The days of a job being for life have been well and truly consigned to the history books. In fact, it has been found that the average worker will change jobs upwards or seven times during their career. But just because you might not remain with your current company for any more than a few years, that doesn’t mean that you are not entitled to be paid what you believe you are worth.
We are currently in what we in Recruitment and Human Resources call a ‘candidate driven’ market. Unemployment is at its lowest since the 1970s and while the number of new vacancies being created continues to rise, the availability of candidates is falling.
This is great both for job seekers and employees alike – if you’re good, then employers will go the extra distance to retain you and that could mean offering you a salary increase.
Of course, this is easier said than done. So, if you’re at the stage in your career where you know you have proven your worth and believe you should be remunerated accordingly, how do you go about it?
Over the course of the next few pages, you will discover the most effective strategy for achieving a better package from your employer.
1. It’s all about timing
When your boss’ schedule is jam-packed with meetings and deadlines are fast approaching, it’s only natural to shy away from the pay rise conversation. When their diary clears and things seem calmer, you might feel more confident popping the big question - yet, it still never feels like the right time to ask.
Soon, the very idea of requesting a raise makes you feel like Oliver Twist in the workhouse dining hall. Anxiously clutching your empty bowl, you wait for the right moment to make your move. Finally, the opportunity presents itself in the form of a one-to-one or appraisal. You want to ask, but your boss reveals the company has just lost a major contract.
Suddenly, your request seems completely inappropriate: you leave the meeting, slump in to your seat and get back to the grind. Will there ever be a good time to ask for a pay rise?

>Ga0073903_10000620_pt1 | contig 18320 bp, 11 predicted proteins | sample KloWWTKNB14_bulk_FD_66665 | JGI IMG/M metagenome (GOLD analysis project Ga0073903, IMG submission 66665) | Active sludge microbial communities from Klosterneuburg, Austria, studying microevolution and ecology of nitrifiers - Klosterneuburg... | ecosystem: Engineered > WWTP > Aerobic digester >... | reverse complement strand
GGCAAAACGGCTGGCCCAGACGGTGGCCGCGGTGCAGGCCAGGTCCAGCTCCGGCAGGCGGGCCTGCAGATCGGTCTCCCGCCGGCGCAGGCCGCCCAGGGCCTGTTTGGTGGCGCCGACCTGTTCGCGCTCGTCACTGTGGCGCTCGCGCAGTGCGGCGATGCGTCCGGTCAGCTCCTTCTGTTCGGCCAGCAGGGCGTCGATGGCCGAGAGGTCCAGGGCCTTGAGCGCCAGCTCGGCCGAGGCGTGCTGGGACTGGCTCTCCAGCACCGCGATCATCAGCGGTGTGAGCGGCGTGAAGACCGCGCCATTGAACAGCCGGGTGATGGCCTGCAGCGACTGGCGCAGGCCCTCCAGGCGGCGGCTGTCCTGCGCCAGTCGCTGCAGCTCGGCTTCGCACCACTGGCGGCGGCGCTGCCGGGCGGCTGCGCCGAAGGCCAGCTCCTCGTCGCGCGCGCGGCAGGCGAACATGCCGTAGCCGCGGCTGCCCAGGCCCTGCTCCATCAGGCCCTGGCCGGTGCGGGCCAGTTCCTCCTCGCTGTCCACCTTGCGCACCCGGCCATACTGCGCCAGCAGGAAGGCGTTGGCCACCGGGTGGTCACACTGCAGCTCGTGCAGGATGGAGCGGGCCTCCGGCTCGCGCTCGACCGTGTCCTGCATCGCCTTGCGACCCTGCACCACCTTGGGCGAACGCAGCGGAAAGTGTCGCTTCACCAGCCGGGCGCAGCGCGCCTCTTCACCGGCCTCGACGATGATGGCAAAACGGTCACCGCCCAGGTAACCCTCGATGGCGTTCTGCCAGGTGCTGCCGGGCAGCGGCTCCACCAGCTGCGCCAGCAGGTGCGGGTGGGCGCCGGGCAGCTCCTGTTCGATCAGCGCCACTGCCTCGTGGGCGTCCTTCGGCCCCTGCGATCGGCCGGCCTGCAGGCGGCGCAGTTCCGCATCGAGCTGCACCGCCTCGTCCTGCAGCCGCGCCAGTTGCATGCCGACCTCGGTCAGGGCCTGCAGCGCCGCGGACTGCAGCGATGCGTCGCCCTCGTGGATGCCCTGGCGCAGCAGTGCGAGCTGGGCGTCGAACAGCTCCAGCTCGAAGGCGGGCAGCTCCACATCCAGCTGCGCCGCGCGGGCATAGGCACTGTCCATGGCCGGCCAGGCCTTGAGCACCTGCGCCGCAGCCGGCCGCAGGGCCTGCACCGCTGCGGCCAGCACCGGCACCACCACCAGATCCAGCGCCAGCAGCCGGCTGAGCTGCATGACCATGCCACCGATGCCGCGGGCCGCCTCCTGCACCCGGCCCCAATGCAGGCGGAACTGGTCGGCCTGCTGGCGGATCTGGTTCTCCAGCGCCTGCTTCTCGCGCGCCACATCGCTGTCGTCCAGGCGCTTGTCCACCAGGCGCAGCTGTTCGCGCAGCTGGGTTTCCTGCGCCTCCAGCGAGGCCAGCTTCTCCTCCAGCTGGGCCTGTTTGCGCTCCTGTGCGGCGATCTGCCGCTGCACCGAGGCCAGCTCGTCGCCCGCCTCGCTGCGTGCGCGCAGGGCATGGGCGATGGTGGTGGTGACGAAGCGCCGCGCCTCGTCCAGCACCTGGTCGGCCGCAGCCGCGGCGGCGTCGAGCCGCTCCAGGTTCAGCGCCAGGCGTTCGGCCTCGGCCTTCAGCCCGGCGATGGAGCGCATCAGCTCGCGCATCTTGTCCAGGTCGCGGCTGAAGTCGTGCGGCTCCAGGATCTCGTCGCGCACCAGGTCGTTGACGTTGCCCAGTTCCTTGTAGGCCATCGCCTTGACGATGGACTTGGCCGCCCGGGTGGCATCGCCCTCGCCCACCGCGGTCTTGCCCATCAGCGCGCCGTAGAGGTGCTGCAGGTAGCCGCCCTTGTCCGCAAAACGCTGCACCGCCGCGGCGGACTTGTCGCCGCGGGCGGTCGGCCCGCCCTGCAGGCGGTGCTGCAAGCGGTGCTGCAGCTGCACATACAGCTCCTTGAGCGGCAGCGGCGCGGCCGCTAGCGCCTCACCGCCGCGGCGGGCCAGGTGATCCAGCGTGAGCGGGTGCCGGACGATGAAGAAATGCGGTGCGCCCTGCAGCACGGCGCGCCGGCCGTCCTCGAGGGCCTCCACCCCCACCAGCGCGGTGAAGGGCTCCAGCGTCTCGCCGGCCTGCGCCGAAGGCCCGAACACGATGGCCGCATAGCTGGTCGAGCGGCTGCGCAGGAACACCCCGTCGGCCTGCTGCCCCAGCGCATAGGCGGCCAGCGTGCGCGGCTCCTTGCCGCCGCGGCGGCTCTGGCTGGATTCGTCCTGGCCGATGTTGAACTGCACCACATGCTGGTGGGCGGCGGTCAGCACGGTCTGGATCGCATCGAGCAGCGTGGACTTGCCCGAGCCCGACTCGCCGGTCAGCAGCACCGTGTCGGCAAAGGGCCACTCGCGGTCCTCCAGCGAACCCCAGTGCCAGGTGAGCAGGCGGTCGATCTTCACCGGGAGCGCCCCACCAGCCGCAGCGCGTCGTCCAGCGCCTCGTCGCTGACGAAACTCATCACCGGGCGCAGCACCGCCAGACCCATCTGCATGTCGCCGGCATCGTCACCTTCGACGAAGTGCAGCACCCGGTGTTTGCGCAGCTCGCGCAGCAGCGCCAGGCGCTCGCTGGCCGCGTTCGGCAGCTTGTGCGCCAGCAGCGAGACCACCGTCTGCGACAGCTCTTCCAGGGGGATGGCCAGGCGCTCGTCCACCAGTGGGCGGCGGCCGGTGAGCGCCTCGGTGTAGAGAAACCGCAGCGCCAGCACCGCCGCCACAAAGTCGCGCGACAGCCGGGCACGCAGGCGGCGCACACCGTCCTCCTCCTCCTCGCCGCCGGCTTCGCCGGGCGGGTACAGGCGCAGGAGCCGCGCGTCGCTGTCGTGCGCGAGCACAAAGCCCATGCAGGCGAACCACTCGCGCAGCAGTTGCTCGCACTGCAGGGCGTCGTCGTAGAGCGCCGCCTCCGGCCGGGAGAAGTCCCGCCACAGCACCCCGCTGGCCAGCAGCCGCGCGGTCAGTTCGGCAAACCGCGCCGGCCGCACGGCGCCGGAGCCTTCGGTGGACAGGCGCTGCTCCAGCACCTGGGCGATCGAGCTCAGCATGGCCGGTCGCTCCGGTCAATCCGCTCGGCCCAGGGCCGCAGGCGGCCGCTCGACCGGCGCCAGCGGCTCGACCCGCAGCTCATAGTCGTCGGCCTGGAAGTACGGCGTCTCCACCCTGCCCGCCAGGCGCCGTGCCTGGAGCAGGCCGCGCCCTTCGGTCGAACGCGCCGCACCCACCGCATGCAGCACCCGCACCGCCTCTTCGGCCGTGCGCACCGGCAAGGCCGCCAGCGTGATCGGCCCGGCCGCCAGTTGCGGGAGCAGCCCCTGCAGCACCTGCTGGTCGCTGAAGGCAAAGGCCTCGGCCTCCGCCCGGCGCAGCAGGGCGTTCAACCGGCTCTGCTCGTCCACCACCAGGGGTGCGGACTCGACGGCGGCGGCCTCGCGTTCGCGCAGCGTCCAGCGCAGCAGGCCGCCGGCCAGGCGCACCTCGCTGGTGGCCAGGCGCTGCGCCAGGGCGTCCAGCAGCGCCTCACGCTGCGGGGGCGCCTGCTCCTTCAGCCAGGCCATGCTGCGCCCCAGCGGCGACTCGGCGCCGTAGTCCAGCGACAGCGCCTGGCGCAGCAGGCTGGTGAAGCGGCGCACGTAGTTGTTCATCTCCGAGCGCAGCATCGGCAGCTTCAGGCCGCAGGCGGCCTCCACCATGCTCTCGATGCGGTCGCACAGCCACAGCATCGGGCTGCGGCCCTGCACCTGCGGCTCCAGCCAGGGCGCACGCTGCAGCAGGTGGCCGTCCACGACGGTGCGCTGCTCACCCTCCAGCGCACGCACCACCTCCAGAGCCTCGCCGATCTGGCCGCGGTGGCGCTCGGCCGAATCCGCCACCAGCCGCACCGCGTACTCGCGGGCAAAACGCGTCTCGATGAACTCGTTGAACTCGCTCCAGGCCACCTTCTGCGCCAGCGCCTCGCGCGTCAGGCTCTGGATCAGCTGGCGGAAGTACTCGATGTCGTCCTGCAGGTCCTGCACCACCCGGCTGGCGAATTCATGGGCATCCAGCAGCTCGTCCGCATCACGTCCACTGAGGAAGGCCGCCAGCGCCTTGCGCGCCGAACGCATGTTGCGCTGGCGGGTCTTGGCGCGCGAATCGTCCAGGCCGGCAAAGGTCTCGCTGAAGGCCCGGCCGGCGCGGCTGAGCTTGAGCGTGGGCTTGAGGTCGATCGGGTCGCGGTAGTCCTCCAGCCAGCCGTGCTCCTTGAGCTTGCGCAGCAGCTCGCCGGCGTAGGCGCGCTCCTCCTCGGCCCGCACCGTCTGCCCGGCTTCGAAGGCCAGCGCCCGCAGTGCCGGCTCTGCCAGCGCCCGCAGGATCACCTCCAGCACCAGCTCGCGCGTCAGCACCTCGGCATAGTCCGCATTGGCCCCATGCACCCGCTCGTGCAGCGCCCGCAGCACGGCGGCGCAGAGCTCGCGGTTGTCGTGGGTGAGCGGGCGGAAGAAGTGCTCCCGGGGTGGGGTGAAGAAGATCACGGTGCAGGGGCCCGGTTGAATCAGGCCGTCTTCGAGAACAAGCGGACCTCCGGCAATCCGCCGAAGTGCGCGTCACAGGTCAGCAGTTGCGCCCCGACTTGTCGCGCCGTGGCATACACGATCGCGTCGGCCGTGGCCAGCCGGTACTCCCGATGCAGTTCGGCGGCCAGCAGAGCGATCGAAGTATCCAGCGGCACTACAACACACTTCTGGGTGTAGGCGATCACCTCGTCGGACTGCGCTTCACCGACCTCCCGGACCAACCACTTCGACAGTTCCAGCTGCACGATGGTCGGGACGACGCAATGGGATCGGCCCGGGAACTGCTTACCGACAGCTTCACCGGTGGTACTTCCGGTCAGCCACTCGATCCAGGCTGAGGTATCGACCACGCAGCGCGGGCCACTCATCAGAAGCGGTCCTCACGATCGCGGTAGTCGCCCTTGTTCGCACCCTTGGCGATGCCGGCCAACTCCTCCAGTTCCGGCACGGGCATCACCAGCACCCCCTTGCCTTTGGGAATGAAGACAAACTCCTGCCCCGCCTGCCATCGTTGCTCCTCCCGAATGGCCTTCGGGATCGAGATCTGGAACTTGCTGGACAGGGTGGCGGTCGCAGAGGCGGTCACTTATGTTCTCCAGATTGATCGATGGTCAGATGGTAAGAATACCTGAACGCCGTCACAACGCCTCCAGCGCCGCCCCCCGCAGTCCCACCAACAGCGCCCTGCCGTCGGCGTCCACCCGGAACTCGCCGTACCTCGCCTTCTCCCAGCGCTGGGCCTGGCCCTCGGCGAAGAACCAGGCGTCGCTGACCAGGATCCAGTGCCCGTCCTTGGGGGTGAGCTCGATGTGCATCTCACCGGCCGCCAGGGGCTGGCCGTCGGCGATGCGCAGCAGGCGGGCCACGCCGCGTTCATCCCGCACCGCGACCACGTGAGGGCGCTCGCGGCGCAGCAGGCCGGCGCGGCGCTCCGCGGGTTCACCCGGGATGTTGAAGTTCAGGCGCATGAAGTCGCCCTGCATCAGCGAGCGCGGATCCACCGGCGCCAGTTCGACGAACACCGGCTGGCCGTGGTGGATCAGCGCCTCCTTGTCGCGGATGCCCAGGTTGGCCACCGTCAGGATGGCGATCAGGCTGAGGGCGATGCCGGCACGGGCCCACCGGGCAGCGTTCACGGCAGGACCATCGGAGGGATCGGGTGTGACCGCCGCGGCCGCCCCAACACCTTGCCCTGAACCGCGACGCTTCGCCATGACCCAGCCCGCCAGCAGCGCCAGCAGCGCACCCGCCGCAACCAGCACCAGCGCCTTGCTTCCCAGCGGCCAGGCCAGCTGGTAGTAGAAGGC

The short answer is yes. However, a little planning goes a long way.
Assess your own performance
If you’re going to negotiate for a bump in your salary, be sure that you know it’s warranted before making a request. For example, have you recently been outperforming your team, smashing your targets and going beyond your remit to help others? Are you consistent in your results? Perhaps you’ve committed extra-curricular time into projects or have recently produced high quality work that has driven client satisfaction through the roof.
Whatever your reasons, it’s unlikely you’ll get the pay rise you want if you have no empirical evidence to support your case.
Consider your current salary
When was the last time you asked for a pay rise? If the answer to this question is six months ago or less, give it some time. While you may have produced impeccable work during this time and proved yourself to be a star player, immediately following this up with a request for more money will give your boss the impression that compensation the sole driver in your professional life. Of course, that may well be the case - but it doesn’t exactly paint you in a positive light.
Avoid notoriously busy times
Some believe the best day to ask for a raise is Wednesday. Others swear by Thursdays, specifically 3pm or as close as you can get. Truthfully, there is no “sweet spot” when it comes to the salary conversation and the right time will depend on the unique routines and processes in the business. However, there are certain times that are a big, fat no-no: the end of the financial year being a good example.
Gain insight on company performance
High performers are completely justified in asking for a pay rise, regardless of the financial circumstances of the business. However, requesting a raise when the business is in downturn will unlikely land you the salary boost you desire. If the organisation is truly in the red and redundancies are on the cards, demanding a wage bump may not reflect so well on you. Of course, if you can prove to your boss that you are vital to getting the company through tough times, that’s a different story.
2. Know your worth, demonstrate your value
Let’s face it, it is said you can really only ask for a raise if you feel you deserve it. If you don’t believe in yourself then your manager certainly will not get a sense of your worth.
Sure, it should be your managers job to notice the fantastic work you do and offer you money on a silver platter, however it is quite important to consider that your manager may not be prioritising your career. They will primarily care about their own career and the business as a whole, which essentially is what they’re paid to do so don’t be disheartened.
Pitch it like a pro
After that reality check, don’t worry! It’s not to say you can’t get a raise, of course you can but you have to work for it. The main thing is, do your homework. Have you achieved the targets you were set at the beginning of the year? Have you exceeded them even? Have you gone above and beyond your duty to provide the best possible results?
If so, you 100% have every right to ask for more. You also have some great content to put into a presentation to tell your boss exactly why they should be giving you that raise. 23% of Brits admit their jobs pay badly and, whilst it might sound corny, you really should go that extra mile and give them reason to agree. Also, act fast before that 23% also jump on the bandwagon.